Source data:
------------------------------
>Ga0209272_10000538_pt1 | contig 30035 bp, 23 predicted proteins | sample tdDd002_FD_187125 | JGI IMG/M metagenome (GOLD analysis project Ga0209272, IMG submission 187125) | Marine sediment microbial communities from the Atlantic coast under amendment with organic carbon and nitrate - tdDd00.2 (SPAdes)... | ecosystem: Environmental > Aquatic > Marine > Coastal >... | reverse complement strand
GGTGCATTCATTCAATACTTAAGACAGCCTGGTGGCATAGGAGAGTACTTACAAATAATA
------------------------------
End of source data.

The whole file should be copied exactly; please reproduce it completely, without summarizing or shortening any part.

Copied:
>Ga0209272_10000538_pt1 | contig 30035 bp, 23 predicted proteins | sample tdDd002_FD_187125 | JGI IMG/M metagenome (GOLD analysis project Ga0209272, IMG submission 187125) | Marine sediment microbial communities from the Atlantic coast under amendment with organic carbon and nitrate - tdDd00.2 (SPAdes)... | ecosystem: Environmental > Aquatic > Marine > Coastal >... | reverse complement strand
GGTGCATTCATTCAATACTTAAGACAGCCTGGTGGCATAGGAGAGTACTTACAAATAATA